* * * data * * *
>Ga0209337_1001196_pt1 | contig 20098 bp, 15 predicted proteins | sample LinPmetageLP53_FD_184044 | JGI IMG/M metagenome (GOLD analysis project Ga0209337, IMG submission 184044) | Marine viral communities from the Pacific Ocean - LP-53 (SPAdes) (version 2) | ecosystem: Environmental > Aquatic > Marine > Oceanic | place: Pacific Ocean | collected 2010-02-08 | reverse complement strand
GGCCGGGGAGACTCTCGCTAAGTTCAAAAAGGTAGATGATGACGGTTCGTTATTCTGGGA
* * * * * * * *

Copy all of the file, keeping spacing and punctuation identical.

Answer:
>Ga0209337_1001196_pt1 | contig 20098 bp, 15 predicted proteins | sample LinPmetageLP53_FD_184044 | JGI IMG/M metagenome (GOLD analysis project Ga0209337, IMG submission 184044) | Marine viral communities from the Pacific Ocean - LP-53 (SPAdes) (version 2) | ecosystem: Environmental > Aquatic > Marine > Oceanic | place: Pacific Ocean | collected 2010-02-08 | reverse complement strand
GGCCGGGGAGACTCTCGCTAAGTTCAAAAAGGTAGATGATGACGGTTCGTTATTCTGGGA